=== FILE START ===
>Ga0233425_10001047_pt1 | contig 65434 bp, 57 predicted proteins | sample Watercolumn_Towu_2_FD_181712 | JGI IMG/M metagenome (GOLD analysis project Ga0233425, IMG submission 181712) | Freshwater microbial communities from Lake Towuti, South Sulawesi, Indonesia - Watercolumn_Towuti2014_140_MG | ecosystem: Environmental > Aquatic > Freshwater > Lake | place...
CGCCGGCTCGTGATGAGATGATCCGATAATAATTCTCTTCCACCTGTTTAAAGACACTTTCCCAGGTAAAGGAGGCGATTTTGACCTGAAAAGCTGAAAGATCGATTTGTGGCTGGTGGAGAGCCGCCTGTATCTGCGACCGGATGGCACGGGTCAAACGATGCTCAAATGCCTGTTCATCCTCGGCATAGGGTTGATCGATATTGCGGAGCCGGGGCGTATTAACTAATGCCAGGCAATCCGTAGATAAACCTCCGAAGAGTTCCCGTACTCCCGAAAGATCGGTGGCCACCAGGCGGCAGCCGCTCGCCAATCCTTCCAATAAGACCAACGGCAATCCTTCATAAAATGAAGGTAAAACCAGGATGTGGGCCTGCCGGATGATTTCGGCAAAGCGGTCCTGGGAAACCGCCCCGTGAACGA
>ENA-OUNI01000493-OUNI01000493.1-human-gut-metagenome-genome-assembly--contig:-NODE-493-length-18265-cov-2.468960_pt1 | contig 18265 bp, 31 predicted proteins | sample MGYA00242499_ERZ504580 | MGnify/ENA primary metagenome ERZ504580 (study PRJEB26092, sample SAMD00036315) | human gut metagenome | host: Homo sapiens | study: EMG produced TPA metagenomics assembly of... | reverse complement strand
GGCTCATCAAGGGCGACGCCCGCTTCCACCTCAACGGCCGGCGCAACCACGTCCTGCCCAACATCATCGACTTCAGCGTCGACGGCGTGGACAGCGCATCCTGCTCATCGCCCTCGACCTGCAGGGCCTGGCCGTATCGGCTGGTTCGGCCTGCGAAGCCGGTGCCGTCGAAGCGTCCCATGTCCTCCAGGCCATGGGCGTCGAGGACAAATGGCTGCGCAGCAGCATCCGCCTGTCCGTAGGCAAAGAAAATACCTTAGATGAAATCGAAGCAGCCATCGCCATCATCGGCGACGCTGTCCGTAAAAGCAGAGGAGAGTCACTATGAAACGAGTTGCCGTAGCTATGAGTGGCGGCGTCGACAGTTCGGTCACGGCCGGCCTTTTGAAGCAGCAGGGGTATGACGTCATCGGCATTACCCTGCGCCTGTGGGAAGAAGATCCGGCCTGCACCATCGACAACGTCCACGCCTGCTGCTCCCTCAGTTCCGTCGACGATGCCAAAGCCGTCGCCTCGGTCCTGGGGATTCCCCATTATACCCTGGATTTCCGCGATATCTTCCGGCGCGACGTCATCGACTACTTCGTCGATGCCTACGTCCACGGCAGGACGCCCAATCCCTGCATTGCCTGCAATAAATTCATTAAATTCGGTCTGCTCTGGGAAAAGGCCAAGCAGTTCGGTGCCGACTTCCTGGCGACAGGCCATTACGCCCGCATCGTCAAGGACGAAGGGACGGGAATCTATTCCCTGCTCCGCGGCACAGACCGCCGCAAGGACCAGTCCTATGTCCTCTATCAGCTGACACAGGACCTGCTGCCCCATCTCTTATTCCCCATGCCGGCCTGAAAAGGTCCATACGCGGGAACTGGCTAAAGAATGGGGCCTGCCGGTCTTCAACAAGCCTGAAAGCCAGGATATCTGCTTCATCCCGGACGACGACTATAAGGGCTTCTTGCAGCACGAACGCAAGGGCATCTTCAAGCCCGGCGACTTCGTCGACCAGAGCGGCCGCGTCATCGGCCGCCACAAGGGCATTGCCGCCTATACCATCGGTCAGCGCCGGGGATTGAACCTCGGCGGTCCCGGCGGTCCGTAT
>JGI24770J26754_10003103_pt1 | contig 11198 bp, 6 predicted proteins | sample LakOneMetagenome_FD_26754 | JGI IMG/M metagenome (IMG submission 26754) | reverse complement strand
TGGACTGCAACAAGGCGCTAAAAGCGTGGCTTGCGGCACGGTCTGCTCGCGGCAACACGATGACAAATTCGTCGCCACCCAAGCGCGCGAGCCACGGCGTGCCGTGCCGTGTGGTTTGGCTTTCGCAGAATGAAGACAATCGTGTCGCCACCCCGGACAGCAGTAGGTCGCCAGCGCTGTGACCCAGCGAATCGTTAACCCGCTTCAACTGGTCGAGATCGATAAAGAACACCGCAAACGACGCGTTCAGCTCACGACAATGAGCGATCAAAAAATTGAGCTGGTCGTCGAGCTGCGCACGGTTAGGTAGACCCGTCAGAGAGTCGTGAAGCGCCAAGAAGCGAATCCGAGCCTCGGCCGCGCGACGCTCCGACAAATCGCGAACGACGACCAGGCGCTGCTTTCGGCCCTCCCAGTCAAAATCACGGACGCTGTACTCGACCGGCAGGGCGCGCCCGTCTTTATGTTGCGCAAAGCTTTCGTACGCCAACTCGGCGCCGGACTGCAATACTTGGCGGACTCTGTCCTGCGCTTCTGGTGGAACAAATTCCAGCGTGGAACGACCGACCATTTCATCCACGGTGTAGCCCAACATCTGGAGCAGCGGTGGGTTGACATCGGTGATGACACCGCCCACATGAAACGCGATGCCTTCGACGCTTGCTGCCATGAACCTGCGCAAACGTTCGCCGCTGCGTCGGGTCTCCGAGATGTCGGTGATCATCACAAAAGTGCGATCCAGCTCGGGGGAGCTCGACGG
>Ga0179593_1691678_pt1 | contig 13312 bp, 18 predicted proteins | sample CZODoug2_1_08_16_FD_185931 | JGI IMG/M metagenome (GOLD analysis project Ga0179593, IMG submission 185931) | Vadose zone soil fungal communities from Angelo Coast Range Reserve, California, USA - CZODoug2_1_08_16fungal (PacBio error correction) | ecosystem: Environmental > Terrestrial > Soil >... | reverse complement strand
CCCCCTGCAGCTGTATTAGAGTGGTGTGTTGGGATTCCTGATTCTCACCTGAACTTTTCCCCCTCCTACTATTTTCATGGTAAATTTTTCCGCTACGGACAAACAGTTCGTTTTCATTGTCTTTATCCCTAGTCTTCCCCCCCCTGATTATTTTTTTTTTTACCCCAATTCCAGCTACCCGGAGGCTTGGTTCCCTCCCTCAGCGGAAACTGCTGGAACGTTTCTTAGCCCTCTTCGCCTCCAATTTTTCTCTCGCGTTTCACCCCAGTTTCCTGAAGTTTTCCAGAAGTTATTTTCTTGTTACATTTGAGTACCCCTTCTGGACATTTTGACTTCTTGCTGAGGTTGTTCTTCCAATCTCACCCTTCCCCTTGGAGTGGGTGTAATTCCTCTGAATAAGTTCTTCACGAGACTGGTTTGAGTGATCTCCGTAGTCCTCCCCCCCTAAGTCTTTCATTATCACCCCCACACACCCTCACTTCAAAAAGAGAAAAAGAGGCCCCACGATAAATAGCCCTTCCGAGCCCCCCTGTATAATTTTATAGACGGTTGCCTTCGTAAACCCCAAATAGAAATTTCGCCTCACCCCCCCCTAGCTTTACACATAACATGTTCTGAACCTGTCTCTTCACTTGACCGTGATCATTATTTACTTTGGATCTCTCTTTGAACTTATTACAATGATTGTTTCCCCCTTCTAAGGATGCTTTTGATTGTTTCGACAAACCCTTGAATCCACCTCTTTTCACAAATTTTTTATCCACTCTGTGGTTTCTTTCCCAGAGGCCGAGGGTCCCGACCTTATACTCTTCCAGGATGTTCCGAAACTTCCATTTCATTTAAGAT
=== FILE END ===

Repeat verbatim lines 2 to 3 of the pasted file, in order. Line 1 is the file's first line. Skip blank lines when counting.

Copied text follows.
CGCCGGCTCGTGATGAGATGATCCGATAATAATTCTCTTCCACCTGTTTAAAGACACTTTCCCAGGTAAAGGAGGCGATTTTGACCTGAAAAGCTGAAAGATCGATTTGTGGCTGGTGGAGAGCCGCCTGTATCTGCGACCGGATGGCACGGGTCAAACGATGCTCAAATGCCTGTTCATCCTCGGCATAGGGTTGATCGATATTGCGGAGCCGGGGCGTATTAACTAATGCCAGGCAATCCGTAGATAAACCTCCGAAGAGTTCCCGTACTCCCGAAAGATCGGTGGCCACCAGGCGGCAGCCGCTCGCCAATCCTTCCAATAAGACCAACGGCAATCCTTCATAAAATGAAGGTAAAACCAGGATGTGGGCCTGCCGGATGATTTCGGCAAAGCGGTCCTGGGAAACCGCCCCGTGAACGA
>ENA-OUNI01000493-OUNI01000493.1-human-gut-metagenome-genome-assembly--contig:-NODE-493-length-18265-cov-2.468960_pt1 | contig 18265 bp, 31 predicted proteins | sample MGYA00242499_ERZ504580 | MGnify/ENA primary metagenome ERZ504580 (study PRJEB26092, sample SAMD00036315) | human gut metagenome | host: Homo sapiens | study: EMG produced TPA metagenomics assembly of... | reverse complement strand